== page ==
Between 1953 and 1979, the USSR irradiated the United States embassy in Moscow with microwaves. This episode, a classic Cold War affair, has acquired enormous importance in the discussions on the effect of non-ionizing radiation on people's health. In 2011, the International Agency for Research on Cancer (IARC) classified radiofrequency electromagnetic fields as being a possible human carcinogen (Group 2B), but the results of recent laboratory and epidemiological studies have led some researchers to conclude that radiofrequency electromagnetic fields should be reclassified as a human carcinogen instead of merely a possible human carcinogen. In 1978, the "Moscow signal" case was officially closed after the publication of the epidemiological study of (Lilienfeld AM, Tonascia J, Tonascia S, Libauer CA, Cauthen GM. Foreign Service health status study. Evaluation of health status of foreign service and other employees from selected Eastern European posts. Report on Foreign Service Health Status Study, U.S. Department of State 6025-619073, 1978.), showing no apparent evidence of increased mortality rates and limited evidence regarding general health status. However, several loose ends still remain with respect to this epidemiological study, as well as the affair as a whole. In this paper, we summarize the available evidence concerning this case, paying special attention to the epidemiological study of Lilienfeld et al. After reviewing the available literature (including declassified documents), and after some additional statistical analyses, we provide new insights which do not complete the puzzle, but which may help to better understand it.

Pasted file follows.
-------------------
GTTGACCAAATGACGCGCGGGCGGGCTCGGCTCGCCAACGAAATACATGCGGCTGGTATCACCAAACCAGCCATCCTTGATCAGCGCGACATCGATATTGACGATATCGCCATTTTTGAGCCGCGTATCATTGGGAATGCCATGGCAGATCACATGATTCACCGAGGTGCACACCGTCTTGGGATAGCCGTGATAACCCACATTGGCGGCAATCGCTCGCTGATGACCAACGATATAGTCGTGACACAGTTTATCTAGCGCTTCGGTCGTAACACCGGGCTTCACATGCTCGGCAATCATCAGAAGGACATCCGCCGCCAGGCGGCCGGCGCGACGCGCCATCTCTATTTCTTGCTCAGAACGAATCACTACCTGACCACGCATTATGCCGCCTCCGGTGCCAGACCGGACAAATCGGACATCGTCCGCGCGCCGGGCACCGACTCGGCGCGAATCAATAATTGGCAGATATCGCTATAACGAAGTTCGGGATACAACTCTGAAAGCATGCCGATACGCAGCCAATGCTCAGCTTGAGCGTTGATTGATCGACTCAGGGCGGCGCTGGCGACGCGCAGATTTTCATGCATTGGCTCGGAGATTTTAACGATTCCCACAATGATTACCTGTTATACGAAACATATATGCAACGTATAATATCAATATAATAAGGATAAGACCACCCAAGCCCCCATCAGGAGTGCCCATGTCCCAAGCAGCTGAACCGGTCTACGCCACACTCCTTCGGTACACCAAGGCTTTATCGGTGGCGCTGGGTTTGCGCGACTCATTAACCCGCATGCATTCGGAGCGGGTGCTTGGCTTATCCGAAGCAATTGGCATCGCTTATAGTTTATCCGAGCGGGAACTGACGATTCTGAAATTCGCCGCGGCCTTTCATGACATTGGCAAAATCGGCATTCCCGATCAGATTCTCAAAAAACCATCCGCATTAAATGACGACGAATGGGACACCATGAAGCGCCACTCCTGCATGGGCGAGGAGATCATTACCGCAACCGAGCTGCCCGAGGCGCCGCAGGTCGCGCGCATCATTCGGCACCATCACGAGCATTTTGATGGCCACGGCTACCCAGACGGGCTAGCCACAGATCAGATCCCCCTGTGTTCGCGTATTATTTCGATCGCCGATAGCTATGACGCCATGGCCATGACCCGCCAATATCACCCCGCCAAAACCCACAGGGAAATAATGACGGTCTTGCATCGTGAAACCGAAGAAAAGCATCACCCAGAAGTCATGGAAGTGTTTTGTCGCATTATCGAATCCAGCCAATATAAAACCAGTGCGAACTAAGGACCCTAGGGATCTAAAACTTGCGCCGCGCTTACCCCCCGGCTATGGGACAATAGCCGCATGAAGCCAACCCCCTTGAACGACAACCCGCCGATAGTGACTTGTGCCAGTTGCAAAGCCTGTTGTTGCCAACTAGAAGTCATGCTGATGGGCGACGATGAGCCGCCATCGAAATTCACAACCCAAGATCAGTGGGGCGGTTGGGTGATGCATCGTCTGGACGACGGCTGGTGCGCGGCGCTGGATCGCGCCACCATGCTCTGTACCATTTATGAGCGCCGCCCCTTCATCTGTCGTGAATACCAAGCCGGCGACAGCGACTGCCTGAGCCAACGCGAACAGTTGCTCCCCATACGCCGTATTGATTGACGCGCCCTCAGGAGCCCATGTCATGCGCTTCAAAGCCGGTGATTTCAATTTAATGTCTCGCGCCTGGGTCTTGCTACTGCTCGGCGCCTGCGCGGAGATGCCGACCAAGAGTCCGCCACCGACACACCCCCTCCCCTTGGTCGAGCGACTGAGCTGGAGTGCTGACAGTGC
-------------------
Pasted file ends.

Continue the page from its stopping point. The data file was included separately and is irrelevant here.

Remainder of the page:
Keywords: Cuban embassy; Moscow signal; cancer; microwaves; radiofrequency.